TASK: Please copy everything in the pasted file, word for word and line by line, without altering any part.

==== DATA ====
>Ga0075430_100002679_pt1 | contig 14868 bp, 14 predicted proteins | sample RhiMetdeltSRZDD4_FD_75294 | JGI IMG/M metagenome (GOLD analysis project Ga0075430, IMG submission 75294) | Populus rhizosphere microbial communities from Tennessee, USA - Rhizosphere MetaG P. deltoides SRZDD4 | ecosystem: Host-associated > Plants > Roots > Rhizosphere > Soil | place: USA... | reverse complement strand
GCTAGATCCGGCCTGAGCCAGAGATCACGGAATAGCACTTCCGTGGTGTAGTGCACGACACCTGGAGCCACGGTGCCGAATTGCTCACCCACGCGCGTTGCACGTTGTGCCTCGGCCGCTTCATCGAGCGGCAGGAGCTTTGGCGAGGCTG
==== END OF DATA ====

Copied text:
>Ga0075430_100002679_pt1 | contig 14868 bp, 14 predicted proteins | sample RhiMetdeltSRZDD4_FD_75294 | JGI IMG/M metagenome (GOLD analysis project Ga0075430, IMG submission 75294) | Populus rhizosphere microbial communities from Tennessee, USA - Rhizosphere MetaG P. deltoides SRZDD4 | ecosystem: Host-associated > Plants > Roots > Rhizosphere > Soil | place: USA... | reverse complement strand
GCTAGATCCGGCCTGAGCCAGAGATCACGGAATAGCACTTCCGTGGTGTAGTGCACGACACCTGGAGCCACGGTGCCGAATTGCTCACCCACGCGCGTTGCACGTTGTGCCTCGGCCGCTTCATCGAGCGGCAGGAGCTTTGGCGAGGCTG